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Jamie Hedlund to Take on Senior Contractual Compliance and Consumer Safeguards Role at ICANN

The Internet Corporation for Assigned Names and Numbers (ICANN) today announced that Jamie Hedlund, Vice President of Strategic Programs for ICANN's Global Domains Division, will take on Allen Grogan's role as Senior Vice President (SVP), Contractual Compliance and Consumer Safeguards, following Grogan's previously announced departure.

"Contractual compliance, consumer safeguards and public responsibility are areas of central importance to ICANN," said CEO Göran Marby. "Jamie has years of ICANN and legal experience, which he will be using to build upon the great work already done by Allen and the rest of the global Contractual Compliance team. Jamie was central to this organization's work on the IANA Stewardship Transition, and I'm delighted to have him contribute further to ICANN's mission."

Duncan Burns, SVP, Global Communications, will take on Hedlund's former responsibilities overseeing U.S. government relations and management of ICANN's Washington D.C. office.

As part of this change, Hedlund will become a member of the Executive Team and report to Göran Marby.

"I am excited to take on this new challenge. Contractual compliance and consumer safeguards are critical to the credibility of ICANN's multistakeholder model. I look forward to working with the whole community to uphold the integrity of our mission and our agreements," said Jamie.

Jamie Hedlund is a senior executive with over 20 years of experience in public policy and business development in the communications industry. He joined ICANN in 2010 as Vice President for Government Affairs for the Americas. In his recent role as Vice President of Strategic Programs for ICANN's Global Domain Division, he worked at the intersection of ICANN's contracts with registries, registrars and global public policy. He was also responsible for ICANN's relationships with North American governments and played a crucial role during the IANA Stewardship Transition.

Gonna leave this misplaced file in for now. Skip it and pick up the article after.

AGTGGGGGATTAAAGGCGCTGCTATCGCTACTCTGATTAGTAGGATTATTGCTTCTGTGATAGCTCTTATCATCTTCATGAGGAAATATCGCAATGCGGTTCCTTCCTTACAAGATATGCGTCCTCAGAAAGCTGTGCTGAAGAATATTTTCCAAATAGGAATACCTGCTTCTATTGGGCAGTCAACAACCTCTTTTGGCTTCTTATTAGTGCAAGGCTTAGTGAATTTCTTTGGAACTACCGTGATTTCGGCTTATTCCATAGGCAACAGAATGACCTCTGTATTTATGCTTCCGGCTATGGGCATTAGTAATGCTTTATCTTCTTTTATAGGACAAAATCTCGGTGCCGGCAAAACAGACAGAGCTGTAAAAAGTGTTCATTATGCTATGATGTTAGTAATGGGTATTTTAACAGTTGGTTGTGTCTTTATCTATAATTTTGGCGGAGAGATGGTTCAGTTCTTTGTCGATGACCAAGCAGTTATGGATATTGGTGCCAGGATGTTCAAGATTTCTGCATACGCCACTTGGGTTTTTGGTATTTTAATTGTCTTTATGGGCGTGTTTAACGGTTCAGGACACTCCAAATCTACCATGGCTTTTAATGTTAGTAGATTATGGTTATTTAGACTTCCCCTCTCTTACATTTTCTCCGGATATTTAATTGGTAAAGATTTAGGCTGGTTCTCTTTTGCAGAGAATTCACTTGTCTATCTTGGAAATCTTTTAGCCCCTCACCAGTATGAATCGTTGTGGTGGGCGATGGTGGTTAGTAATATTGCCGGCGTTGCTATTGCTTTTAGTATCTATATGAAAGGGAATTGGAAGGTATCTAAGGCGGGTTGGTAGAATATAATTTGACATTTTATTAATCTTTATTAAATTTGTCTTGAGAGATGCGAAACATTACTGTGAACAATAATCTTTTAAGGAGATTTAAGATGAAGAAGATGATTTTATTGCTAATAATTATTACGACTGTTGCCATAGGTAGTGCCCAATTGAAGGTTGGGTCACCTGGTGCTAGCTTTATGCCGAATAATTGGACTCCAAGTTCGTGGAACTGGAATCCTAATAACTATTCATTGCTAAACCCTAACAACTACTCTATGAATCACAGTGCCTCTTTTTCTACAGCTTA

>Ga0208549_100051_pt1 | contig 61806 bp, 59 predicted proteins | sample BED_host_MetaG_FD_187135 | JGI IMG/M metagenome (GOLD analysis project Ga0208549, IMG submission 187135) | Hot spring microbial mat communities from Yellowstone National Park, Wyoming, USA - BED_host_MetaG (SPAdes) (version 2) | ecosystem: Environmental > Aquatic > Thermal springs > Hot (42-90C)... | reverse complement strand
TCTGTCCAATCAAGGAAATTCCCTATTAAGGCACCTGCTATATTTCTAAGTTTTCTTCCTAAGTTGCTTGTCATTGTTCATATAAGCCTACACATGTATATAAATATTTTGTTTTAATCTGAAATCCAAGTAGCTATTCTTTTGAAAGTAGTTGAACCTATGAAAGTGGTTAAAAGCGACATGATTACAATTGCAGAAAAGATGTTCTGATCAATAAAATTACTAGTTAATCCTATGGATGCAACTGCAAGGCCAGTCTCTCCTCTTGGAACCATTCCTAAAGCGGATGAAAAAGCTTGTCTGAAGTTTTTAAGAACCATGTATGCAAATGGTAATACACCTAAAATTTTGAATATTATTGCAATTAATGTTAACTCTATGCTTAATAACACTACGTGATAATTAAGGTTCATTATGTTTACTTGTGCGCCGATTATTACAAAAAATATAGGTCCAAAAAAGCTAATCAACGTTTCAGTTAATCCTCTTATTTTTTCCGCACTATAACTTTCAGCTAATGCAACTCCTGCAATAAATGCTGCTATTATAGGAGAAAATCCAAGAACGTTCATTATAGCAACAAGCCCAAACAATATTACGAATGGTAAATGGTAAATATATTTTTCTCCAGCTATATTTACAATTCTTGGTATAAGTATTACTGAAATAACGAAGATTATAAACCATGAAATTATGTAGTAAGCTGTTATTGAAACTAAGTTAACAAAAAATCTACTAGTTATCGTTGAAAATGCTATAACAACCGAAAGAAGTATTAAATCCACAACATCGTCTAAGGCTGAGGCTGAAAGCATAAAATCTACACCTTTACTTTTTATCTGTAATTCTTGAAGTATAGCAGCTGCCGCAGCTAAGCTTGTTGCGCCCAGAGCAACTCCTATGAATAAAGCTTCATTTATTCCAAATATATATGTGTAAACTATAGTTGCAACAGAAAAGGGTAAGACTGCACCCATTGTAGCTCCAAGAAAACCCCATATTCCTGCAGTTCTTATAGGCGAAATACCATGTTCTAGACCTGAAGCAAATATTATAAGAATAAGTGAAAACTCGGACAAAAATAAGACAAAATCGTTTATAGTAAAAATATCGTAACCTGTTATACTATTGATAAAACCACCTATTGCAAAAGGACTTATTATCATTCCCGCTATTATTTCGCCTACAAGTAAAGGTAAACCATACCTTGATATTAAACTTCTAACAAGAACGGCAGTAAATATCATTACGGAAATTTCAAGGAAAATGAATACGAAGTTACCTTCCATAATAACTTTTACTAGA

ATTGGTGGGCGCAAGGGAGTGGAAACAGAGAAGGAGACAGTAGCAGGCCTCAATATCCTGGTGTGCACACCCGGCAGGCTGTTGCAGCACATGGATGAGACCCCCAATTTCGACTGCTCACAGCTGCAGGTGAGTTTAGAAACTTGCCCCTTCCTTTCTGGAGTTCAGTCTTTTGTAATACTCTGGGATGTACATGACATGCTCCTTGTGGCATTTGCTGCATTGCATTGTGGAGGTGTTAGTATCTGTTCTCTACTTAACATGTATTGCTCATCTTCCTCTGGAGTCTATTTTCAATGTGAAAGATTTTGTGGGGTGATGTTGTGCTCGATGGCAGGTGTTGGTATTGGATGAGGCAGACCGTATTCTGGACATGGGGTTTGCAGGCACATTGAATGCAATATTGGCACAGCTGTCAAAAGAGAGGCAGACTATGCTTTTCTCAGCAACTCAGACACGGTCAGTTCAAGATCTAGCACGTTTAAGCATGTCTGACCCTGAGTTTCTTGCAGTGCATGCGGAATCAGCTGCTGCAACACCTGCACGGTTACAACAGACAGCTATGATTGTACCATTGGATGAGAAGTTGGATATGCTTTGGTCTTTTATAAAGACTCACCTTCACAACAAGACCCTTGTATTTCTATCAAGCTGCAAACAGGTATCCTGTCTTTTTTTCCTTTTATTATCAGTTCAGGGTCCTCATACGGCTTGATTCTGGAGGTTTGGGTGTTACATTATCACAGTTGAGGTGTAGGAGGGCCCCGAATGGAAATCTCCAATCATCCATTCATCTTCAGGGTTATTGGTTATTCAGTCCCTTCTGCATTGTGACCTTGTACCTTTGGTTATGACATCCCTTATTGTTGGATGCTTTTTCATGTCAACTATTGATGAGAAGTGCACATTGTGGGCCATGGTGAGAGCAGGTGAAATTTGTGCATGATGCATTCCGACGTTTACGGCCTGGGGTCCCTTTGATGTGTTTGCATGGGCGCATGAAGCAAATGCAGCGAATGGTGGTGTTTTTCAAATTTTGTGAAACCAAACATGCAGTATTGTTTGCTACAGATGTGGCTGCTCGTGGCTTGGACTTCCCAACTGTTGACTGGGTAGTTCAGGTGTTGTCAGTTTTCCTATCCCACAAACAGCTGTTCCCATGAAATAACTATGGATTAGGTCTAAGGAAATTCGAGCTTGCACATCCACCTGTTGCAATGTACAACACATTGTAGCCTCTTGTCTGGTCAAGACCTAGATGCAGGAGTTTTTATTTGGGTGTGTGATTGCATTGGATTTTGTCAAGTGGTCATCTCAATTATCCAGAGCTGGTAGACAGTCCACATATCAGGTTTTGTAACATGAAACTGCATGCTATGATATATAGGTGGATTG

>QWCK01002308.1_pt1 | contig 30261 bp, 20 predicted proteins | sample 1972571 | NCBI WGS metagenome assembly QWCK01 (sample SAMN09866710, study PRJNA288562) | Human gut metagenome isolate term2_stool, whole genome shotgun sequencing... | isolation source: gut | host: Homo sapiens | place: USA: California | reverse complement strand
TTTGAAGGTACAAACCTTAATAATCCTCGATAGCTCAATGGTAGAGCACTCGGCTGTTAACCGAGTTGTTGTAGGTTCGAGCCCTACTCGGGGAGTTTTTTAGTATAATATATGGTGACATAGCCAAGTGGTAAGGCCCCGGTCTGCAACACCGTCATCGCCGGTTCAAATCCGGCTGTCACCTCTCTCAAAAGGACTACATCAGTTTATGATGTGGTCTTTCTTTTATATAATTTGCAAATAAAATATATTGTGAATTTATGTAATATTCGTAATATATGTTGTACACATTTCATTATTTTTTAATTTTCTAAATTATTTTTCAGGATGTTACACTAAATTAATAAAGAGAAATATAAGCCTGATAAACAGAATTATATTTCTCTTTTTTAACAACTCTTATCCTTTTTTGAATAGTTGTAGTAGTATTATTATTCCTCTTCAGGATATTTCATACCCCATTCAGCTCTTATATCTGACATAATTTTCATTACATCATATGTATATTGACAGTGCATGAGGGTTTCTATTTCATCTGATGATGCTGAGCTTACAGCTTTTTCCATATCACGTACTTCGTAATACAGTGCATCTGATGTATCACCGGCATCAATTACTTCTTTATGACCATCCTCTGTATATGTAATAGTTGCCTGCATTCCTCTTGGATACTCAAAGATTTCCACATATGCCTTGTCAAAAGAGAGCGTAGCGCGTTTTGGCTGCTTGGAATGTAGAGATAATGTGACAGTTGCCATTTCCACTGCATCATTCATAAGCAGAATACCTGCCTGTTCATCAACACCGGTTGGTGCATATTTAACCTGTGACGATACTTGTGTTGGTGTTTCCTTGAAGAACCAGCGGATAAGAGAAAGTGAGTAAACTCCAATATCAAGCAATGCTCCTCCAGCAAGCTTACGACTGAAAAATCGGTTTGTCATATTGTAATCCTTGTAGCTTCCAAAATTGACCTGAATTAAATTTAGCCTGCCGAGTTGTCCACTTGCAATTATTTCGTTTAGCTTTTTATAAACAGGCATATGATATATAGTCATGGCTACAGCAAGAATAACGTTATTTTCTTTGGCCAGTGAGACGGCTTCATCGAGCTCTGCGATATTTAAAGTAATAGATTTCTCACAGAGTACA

ICANN's mission is to help ensure a stable, secure and unified global Internet. To reach another person on the Internet, you have to type an address into your computer - a name or a number. That address has to be unique so computers know where to find each other. ICANN helps coordinate and support these unique identifiers across the world. ICANN was formed in 1998 as a not-for-profit public-benefit corporation and a community with participants from all over the world. ICANN and its community help keep the Internet secure, stable and interoperable. It also promotes competition and develops policy for the top-level of the Internet's naming system and facilitates the use of other unique Internet identifiers.

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Domain Name System
Internationalized Domain Name ,IDN,"IDNs are domain names that include characters used in the local representation of languages that are not written with the twenty-six letters of the basic Latin alphabet ""a-z"". An IDN can contain Latin letters with diacritical marks, as required by many European languages, or may consist of characters from non-Latin scripts such as Arabic or Chinese. Many languages also use other types of digits than the European ""0-9"". The basic Latin alphabet together with the European-Arabic digits are, for the purpose of domain names, termed ""ASCII characters"" (ASCII = American Standard Code for Information Interchange). These are also included in the broader range of ""Unicode characters"" that provides the basis for IDNs. The ""hostname rule"" requires that all domain names of the type under consideration here are stored in the DNS using only the ASCII characters listed above, with the one further addition of the hyphen ""-"". The Unicode form of an IDN therefore requires special encoding before it is entered into the DNS. The following terminology is used when distinguishing between these forms: A domain name consists of a series of ""labels"" (separated by ""dots""). The ASCII form of an IDN label is termed an ""A-label"". All operations defined in the DNS protocol use A-labels exclusively. The Unicode form, which a user expects to be displayed, is termed a ""U-label"". The difference may be illustrated with the Hindi word for ""test"" — परीका — appearing here as a U-label would (in the Devanagari script). A special form of ""ASCII compatible encoding"" (abbreviated ACE) is applied to this to produce the corresponding A-label: xn--11b5bs1di. A domain name that only includes ASCII letters, digits, and hyphens is termed an ""LDH label"". Although the definitions of A-labels and LDH-labels overlap, a name consisting exclusively of LDH labels, such as"""" is not an IDN."